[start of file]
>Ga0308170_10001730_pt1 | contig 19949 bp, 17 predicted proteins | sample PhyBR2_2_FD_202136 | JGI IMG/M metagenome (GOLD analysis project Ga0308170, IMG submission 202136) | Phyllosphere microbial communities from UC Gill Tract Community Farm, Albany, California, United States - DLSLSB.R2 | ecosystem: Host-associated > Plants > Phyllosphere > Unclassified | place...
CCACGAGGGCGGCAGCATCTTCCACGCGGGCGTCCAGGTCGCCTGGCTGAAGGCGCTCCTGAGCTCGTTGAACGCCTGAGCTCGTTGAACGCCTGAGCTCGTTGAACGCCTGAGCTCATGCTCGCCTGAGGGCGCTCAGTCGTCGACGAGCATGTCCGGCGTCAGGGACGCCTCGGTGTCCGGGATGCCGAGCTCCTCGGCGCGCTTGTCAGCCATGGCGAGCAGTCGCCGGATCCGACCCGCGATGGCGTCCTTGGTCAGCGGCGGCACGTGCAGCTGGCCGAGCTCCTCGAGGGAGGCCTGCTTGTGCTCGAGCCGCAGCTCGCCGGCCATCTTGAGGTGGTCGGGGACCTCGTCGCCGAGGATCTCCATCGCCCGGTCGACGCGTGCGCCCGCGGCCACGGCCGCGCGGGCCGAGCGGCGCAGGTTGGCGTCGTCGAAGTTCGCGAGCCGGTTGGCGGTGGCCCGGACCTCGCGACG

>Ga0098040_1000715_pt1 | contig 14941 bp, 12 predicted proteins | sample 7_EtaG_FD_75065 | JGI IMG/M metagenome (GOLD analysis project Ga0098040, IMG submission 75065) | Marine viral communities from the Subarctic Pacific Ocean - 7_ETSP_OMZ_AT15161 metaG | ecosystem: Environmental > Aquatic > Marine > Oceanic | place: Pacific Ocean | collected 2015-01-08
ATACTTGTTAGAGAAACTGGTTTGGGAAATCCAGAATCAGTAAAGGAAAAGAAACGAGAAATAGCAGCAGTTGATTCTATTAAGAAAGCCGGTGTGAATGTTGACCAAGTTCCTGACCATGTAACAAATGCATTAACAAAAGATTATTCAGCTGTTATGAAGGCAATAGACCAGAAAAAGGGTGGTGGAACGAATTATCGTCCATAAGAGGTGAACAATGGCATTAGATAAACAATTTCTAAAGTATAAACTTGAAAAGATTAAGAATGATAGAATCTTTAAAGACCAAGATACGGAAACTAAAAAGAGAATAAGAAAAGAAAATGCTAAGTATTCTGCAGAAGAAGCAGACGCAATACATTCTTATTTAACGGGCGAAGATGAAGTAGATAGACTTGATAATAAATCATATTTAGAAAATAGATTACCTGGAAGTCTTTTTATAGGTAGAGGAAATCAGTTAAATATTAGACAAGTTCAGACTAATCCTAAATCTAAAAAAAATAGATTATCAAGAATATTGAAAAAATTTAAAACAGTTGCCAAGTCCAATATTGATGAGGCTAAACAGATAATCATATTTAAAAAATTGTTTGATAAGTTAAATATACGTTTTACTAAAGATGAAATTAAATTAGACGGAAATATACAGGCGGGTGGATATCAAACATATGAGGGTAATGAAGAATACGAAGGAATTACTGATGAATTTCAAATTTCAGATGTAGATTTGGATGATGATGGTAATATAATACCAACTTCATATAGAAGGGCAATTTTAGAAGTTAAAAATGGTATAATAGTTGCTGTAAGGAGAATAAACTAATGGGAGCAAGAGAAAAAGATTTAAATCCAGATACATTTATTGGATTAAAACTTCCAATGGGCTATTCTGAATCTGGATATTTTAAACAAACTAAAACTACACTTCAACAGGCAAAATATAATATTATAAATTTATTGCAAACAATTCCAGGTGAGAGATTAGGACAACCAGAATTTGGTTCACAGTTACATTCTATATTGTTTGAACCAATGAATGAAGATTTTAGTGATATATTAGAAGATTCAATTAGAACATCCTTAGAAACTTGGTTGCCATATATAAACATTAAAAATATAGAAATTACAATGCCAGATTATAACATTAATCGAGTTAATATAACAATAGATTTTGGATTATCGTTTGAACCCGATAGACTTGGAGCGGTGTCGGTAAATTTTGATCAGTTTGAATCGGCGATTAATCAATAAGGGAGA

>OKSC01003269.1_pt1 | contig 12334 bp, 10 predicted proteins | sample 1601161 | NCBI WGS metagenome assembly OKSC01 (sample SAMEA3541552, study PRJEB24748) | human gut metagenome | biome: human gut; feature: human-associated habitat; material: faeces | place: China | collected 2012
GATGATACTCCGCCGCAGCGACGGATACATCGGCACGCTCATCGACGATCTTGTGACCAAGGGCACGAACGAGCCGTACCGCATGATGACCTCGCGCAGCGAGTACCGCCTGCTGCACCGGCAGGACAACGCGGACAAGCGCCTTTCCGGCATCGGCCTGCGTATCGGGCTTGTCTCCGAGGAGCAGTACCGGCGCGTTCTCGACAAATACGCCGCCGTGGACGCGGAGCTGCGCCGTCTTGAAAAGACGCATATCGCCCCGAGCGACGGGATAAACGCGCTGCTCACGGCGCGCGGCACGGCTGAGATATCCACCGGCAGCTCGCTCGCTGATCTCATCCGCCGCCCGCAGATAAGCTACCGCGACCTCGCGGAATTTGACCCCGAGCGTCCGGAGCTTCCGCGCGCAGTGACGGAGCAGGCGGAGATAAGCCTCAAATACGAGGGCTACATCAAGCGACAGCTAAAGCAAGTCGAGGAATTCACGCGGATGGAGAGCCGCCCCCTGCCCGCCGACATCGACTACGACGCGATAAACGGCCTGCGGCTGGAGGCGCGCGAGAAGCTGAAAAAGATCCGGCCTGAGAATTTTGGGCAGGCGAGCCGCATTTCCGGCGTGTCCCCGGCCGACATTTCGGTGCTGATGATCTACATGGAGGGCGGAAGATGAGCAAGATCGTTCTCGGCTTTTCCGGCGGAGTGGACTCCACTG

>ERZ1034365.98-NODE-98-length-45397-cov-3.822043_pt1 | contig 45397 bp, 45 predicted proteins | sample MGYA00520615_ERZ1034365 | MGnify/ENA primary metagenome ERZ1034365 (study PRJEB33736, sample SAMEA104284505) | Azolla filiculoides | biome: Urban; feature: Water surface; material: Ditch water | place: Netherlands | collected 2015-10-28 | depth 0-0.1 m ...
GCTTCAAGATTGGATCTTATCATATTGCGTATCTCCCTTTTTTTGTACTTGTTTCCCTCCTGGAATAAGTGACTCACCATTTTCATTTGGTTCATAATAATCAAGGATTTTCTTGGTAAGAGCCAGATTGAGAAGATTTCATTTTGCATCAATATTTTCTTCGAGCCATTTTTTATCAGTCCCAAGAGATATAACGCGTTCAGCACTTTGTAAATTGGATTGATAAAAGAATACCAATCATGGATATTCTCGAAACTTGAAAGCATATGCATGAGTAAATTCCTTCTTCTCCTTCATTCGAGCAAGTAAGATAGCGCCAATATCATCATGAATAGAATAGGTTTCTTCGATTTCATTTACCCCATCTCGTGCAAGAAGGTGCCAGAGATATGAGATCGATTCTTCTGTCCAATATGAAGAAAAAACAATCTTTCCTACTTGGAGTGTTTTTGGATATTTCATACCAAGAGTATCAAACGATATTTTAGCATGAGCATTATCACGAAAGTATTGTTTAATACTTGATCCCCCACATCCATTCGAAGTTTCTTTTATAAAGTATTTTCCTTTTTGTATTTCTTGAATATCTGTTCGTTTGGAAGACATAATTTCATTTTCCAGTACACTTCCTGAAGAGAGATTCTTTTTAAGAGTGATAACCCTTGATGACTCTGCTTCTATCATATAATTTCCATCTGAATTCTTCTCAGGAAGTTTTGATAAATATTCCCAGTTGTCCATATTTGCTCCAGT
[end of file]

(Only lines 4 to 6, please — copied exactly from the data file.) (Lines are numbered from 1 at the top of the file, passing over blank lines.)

ATACTTGTTAGAGAAACTGGTTTGGGAAATCCAGAATCAGTAAAGGAAAAGAAACGAGAAATAGCAGCAGTTGATTCTATTAAGAAAGCCGGTGTGAATGTTGACCAAGTTCCTGACCATGTAACAAATGCATTAACAAAAGATTATTCAGCTGTTATGAAGGCAATAGACCAGAAAAAGGGTGGTGGAACGAATTATCGTCCATAAGAGGTGAACAATGGCATTAGATAAACAATTTCTAAAGTATAAACTTGAAAAGATTAAGAATGATAGAATCTTTAAAGACCAAGATACGGAAACTAAAAAGAGAATAAGAAAAGAAAATGCTAAGTATTCTGCAGAAGAAGCAGACGCAATACATTCTTATTTAACGGGCGAAGATGAAGTAGATAGACTTGATAATAAATCATATTTAGAAAATAGATTACCTGGAAGTCTTTTTATAGGTAGAGGAAATCAGTTAAATATTAGACAAGTTCAGACTAATCCTAAATCTAAAAAAAATAGATTATCAAGAATATTGAAAAAATTTAAAACAGTTGCCAAGTCCAATATTGATGAGGCTAAACAGATAATCATATTTAAAAAATTGTTTGATAAGTTAAATATACGTTTTACTAAAGATGAAATTAAATTAGACGGAAATATACAGGCGGGTGGATATCAAACATATGAGGGTAATGAAGAATACGAAGGAATTACTGATGAATTTCAAATTTCAGATGTAGATTTGGATGATGATGGTAATATAATACCAACTTCATATAGAAGGGCAATTTTAGAAGTTAAAAATGGTATAATAGTTGCTGTAAGGAGAATAAACTAATGGGAGCAAGAGAAAAAGATTTAAATCCAGATACATTTATTGGATTAAAACTTCCAATGGGCTATTCTGAATCTGGATATTTTAAACAAACTAAAACTACACTTCAACAGGCAAAATATAATATTATAAATTTATTGCAAACAATTCCAGGTGAGAGATTAGGACAACCAGAATTTGGTTCACAGTTACATTCTATATTGTTTGAACCAATGAATGAAGATTTTAGTGATATATTAGAAGATTCAATTAGAACATCCTTAGAAACTTGGTTGCCATATATAAACATTAAAAATATAGAAATTACAATGCCAGATTATAACATTAATCGAGTTAATATAACAATAGATTTTGGATTATCGTTTGAACCCGATAGACTTGGAGCGGTGTCGGTAAATTTTGATCAGTTTGAATCGGCGATTAATCAATAAGGGAGA

>OKSC01003269.1_pt1 | contig 12334 bp, 10 predicted proteins | sample 1601161 | NCBI WGS metagenome assembly OKSC01 (sample SAMEA3541552, study PRJEB24748) | human gut metagenome | biome: human gut; feature: human-associated habitat; material: faeces | place: China | collected 2012
GATGATACTCCGCCGCAGCGACGGATACATCGGCACGCTCATCGACGATCTTGTGACCAAGGGCACGAACGAGCCGTACCGCATGATGACCTCGCGCAGCGAGTACCGCCTGCTGCACCGGCAGGACAACGCGGACAAGCGCCTTTCCGGCATCGGCCTGCGTATCGGGCTTGTCTCCGAGGAGCAGTACCGGCGCGTTCTCGACAAATACGCCGCCGTGGACGCGGAGCTGCGCCGTCTTGAAAAGACGCATATCGCCCCGAGCGACGGGATAAACGCGCTGCTCACGGCGCGCGGCACGGCTGAGATATCCACCGGCAGCTCGCTCGCTGATCTCATCCGCCGCCCGCAGATAAGCTACCGCGACCTCGCGGAATTTGACCCCGAGCGTCCGGAGCTTCCGCGCGCAGTGACGGAGCAGGCGGAGATAAGCCTCAAATACGAGGGCTACATCAAGCGACAGCTAAAGCAAGTCGAGGAATTCACGCGGATGGAGAGCCGCCCCCTGCCCGCCGACATCGACTACGACGCGATAAACGGCCTGCGGCTGGAGGCGCGCGAGAAGCTGAAAAAGATCCGGCCTGAGAATTTTGGGCAGGCGAGCCGCATTTCCGGCGTGTCCCCGGCCGACATTTCGGTGCTGATGATCTACATGGAGGGCGGAAGATGAGCAAGATCGTTCTCGGCTTTTCCGGCGGAGTGGACTCCACTG